4) In certain Chinese gardens (or in certain parts of the garden) the point of observation was determined, the observer was guided by the design (pathways, corridor, bridge, tunnel, pavilion, or tower) to move to certain points of observation. In others he was free to choose the point of observation. "The Chinese garden can never... be completely surveyed from a certain point. It consists of more or less isolated sections which... must... be discovered gradually and enjoyed as the beholder continues his stroll: he must follow the...paths... wander through tunnels... ponder the water... reach... a pavilion... from which a fascinating view unfolds... He is led on... into a composition that is never completely revealed..." We see that, although Chinese gardens belong to plastic arts broadly defined, they also have marks of temporal arts. They are observed and contemplated gradually, in time, through a succession of scenes, designed to unfold one after another. Siren compares this to unfolding of a Chinese landscape painting in a form of scroll. Mirror as a metaphor of art played a considerable role in European tradition, but in this context we could say that the garden was a place where nature as a miror was held up to mind (to paraphrase: "art is a mirror held up to nature").

5) Aesthetic judgment of environmental works of art is challenging, because environments offer a broader perspective for philosophy of art, and aesthetics, than standard works of art. Certain types of environment are particularly valuable because of the view they offer, but some because of fragrance, tactile qualities, etc. Some are poor in view, but rich in "whispers" of nature (sounds of water, wind, birds, frogs, or other animals). Describing the range of perception in Chinese gardens, Johnston says: "Chinese gardens are... making a direct appeal to the emotions and devoted exclusively to serving all the senses: visually unfolding a succession of pleasing surprises; introducing textures which seek to be touched; mingling the perfumes of blossoms and bark; capturing whispers of moving leaves and water; exploiting the ever changing character of the trees whose varying beauties enhance each season."

Aesthetic contemplation of the environment can be either general, or related to particular (visual, audible, tactile, or olfactory) aspects of the environment. Listening to various sounds (of water, rain, wind, birds), or watching particular objects, or sight, sometimes develops as a separate affinity in relation to the overall contemplation of the environment. For example, bird-watching developed as a particular pastime and chapter in environmental aesthetics in England, at the beginning of this century. Some Chinese paintings from the 12th century -- like the masterpiece "Birds among plum-trees and bamboo" -- seem to prove that the pastime was probably known in China at the time, as well as listening to the "whispers" of nature, recorded in the painting by Ma Lin, "Listening to the wind in pines".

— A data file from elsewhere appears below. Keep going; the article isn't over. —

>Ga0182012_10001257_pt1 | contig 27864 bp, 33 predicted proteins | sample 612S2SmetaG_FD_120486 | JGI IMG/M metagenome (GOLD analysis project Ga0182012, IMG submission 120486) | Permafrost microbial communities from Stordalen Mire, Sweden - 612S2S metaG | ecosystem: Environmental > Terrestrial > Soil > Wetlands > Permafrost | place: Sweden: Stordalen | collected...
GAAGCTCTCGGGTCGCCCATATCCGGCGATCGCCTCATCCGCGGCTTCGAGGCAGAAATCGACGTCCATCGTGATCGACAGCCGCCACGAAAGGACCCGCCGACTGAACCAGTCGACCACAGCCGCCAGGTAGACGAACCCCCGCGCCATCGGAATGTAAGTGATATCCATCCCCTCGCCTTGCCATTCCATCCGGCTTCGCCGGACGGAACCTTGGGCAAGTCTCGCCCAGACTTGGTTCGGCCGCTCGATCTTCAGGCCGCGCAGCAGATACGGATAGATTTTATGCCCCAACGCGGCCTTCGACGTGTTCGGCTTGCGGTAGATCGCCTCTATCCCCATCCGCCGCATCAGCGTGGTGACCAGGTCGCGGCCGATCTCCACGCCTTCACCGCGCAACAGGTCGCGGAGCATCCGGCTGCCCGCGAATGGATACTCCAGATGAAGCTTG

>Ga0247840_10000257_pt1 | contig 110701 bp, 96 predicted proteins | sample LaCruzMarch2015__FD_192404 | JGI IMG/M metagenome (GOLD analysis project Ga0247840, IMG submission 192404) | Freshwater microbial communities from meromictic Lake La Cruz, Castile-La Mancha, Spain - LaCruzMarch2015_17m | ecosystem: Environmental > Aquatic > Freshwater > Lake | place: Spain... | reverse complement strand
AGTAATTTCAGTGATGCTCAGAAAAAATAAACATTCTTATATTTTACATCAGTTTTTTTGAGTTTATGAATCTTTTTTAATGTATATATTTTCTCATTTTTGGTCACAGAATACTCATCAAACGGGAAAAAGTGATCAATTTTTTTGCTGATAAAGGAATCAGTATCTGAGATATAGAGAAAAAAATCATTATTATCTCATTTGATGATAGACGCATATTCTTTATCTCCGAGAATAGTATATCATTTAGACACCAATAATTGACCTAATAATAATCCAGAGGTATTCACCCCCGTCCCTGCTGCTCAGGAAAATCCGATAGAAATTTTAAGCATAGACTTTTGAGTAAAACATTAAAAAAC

Most damaging for perception is "speeding-up" of perception, forced by contemporary film and TV (especially by commercials, and spots), high-powered speakers, and other gadgets invented to "hit you into guts," to force an information into you. People are conditioned to be targets of machine-gun fire of chaotic short- duration percepts. This damages the sense of time, and replaces meaning and depth with speed, force, and distortion. Sensitivity to sounds in nature seems now almost lost for man in the West and East. Sounds of the natural environment are drowned in aggressive sounds of the urban environment, or they are already bellow the damaged faculty of hearing, or just absent, because nature is dead. However, some contemporary poets try to keep in our memories particular sounds, like rain drops hitting leaves, sounds of crickets, birds, or frogs, or sound of the wind.

Perhaps the tactile qualities of the environment are less understood or recognized than other percepts. Some people have tactile experiences, whether they touch the texture, or just watch it. They spontaneously "translate" part of the visual experience into tactile (synaesthesia) -- sometimes just because it is not possible to touch it.